I’d been here just six months back in mid-2003, but that was six months longer than my friend Rod. I’d known him since we were nine-year old kids making mischief in the bush that was our fledgling suburb on the outskirts of Port Elizabeth. Bluewater Bay was blessed with only about ten house, dirt roads, wind-up party-line phones, virgin bush teaming with buck, meerkat and boomslang. All the local kids had to travel by bus to town to our various schools each day, so we got to know each other pretty well. Best of all were the early morning beach break surfing sessions we could enjoy most days in summer. In that environment, it was just natural to greet everyone with a smile. I guess that’s why when Rod first came to Brisbane to begin his personal voyage of discovery within Australia, he uttered these words, ‘Dave, there’s something strange about this place! They don’t make eye contact’. I told him it was probably because he wasn’t dressed in a black suit and his standard greeting was ‘Howzit’ instead of ‘Good-day mate’!
I was reminded of Rod’s observation just last week when I attended a meeting at a business situated just off Queen Street. After the meeting, two colleagues and I were quite pleased with the proceedings so decided to take a seat in the mall and just ‘chill’ for a while. While we chatted calmly amid the hustle and bustle of a mid-week city rush hour, I casually mentioned what Rod had discovered some six years ago. Being academically minded, we decided to test his hypothesis. Sure enough it was true. For a whole hour, not a single person made eye contact with any of the three of us, nor ostensibly with each other. Wow!
‘A sad commentary on city life’, I ventured. My colleagues agreed unanimously.
I could have understood it if I had been in a country where they can’t speak my language, they don’t like my clothes sense, or there is some political system that has outlawed human interaction, but really... Brisbane! (I was wearing the black suit and pride myself on having already mastered the informal greeting).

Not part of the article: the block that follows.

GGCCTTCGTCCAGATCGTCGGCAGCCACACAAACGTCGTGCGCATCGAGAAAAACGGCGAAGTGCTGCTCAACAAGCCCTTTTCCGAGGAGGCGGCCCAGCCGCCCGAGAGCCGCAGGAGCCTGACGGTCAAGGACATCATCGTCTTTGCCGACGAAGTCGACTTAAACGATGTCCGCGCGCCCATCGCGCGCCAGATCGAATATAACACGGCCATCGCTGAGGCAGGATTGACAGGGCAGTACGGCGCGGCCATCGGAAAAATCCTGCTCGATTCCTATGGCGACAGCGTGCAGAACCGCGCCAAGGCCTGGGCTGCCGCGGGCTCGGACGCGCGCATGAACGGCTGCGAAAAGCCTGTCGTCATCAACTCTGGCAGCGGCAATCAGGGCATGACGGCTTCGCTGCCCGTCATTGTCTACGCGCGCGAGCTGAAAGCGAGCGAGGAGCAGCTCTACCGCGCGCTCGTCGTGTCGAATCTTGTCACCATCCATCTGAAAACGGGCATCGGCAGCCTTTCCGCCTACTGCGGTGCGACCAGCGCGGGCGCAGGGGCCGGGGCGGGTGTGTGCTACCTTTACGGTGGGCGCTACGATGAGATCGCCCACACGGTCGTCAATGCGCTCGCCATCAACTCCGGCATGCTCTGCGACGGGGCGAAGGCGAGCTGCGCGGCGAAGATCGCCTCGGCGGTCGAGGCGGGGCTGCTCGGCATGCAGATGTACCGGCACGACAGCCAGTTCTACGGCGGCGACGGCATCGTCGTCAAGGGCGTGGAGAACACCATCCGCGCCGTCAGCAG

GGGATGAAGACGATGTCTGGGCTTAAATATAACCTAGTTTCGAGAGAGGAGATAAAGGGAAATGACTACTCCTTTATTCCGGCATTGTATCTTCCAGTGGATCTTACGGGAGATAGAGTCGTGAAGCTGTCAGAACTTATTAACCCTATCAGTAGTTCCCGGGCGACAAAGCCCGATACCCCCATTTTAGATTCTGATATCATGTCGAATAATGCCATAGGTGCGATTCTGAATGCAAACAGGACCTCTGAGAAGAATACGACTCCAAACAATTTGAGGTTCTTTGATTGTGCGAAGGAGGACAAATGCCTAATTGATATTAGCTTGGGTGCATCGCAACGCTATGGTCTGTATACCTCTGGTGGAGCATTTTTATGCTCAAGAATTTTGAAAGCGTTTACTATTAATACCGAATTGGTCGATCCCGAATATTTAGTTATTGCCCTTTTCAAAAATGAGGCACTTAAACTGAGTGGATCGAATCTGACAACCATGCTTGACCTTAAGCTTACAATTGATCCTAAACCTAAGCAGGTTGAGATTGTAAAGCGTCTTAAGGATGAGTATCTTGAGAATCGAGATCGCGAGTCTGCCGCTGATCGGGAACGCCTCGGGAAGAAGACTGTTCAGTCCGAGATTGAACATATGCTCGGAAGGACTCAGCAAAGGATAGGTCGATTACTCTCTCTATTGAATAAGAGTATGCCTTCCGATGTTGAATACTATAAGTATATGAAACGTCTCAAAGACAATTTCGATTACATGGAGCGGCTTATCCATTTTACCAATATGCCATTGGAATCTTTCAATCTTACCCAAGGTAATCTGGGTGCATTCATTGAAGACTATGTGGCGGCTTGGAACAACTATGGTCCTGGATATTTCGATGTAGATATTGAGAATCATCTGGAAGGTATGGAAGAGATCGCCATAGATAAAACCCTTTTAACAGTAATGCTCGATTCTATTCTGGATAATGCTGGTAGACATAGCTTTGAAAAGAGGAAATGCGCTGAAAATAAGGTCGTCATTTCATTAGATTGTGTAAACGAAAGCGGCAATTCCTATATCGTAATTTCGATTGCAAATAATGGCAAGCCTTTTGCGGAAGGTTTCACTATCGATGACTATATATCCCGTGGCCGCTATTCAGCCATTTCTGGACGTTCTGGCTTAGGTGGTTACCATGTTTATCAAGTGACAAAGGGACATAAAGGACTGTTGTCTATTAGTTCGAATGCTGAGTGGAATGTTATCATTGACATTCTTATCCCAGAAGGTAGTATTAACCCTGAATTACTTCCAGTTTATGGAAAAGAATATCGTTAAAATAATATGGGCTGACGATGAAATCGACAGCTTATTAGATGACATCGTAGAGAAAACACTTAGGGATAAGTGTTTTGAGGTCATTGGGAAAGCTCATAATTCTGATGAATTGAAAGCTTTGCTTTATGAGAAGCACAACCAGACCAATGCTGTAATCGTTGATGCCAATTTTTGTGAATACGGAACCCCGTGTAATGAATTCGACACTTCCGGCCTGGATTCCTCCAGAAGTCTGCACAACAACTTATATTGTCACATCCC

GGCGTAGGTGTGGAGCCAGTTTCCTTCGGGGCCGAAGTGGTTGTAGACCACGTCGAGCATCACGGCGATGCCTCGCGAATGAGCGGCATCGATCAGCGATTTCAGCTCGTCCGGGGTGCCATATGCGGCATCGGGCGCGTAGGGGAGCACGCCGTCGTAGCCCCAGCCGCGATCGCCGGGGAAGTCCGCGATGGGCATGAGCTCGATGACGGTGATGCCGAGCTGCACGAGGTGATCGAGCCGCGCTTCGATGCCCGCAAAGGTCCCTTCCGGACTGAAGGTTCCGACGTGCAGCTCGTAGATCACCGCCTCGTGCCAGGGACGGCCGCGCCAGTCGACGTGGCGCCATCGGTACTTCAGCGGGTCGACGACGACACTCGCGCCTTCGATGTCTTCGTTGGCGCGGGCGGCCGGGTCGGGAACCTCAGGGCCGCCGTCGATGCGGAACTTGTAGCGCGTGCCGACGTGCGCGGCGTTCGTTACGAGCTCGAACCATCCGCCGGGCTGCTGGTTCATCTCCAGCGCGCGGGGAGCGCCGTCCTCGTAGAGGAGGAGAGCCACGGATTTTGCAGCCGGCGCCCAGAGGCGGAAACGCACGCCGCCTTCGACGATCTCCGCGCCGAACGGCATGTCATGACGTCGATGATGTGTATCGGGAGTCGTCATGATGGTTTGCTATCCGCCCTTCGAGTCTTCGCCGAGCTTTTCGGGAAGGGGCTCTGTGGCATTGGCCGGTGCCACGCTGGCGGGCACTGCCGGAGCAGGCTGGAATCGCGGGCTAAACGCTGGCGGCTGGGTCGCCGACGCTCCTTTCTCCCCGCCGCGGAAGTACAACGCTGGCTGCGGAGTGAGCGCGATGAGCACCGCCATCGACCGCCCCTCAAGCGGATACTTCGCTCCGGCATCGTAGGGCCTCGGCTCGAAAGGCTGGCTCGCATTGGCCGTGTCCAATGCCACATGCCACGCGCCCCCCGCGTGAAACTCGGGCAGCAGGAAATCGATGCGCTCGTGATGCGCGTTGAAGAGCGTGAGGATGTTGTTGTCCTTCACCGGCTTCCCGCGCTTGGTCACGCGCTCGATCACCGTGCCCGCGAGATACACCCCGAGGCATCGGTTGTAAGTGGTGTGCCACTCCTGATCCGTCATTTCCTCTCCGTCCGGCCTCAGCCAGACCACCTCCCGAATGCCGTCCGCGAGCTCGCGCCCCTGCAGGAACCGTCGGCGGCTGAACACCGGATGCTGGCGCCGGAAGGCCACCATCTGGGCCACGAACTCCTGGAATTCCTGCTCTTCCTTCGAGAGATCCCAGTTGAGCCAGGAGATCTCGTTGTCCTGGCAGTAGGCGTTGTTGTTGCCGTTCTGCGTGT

Wasn’t it here that they successfully staged a world expo in 1986? Perhaps that was the last time they felt they had to be nice to people. I decided to put the same theory to the test on the Gold Coast and found it to be only 40% true. Well I still think that’s sad, so I have been exploring reasons why city dwellers would be reluctant to make eye contact and have come up with a few thoughts of my own:
1. There is a law in economics that might portend. Known as the law of commons, it states simply that when something is shared by a few people they all want it. In a practical sense it explains why, in cases of scarce resources, demand exceeds supply. Then there is the law of anti-commons, which states that when a resource is shared by many, no-one wants it. That explains why the supply of non-scarce resources invariably exceeds demand. Notwithstanding the dubious circular logic, imprecise measures, ill-defined dependency of the correlation variables, and lack of testing for moderating variables, these laws seem to make inherent sense to me. Here’s why: I used to live in a townhouse village with twelve units and the communal pool was always full of people. I have since moved to another village with forty three units and a much larger, better swimming pool, but no-one uses it. Except me.
2. Based on the above, I conclude that the utilization of something communal is indirectly proportional to the number of people that might wish to use it. Therefore if everyone desires eye contact, no-one gets it, as in Brisbane; and vice-versa (as in 1960s Bluewater Bay).
3. That being the case, Brisbane’s citizens need to urgently find alternative forms of validation, so that they cease to be dependent upon something they cannot obtain in their city streets. Perhaps they should take a holiday on the Gold Coast, get a breath of fresh air, and take a swim in the warm Pacific Ocean. There’s no better way to feel alive and well this summer. But only come if you’re willing to look someone in the eyes, give them a warm smile, and say ‘Good-day mate’ in your broadest Queensland accent.
Dr. Dave Robinson is Principal Consultant for the Academy of Business Acumen and Associate Professor of Entrepreneurship at Bond University, an entrepreneur, director of companies, consultant to business, author of books and academic research publications, amateur musician, lifelong surfer and award winning poet. Connect with Dave on acumen.DAR@gmail.com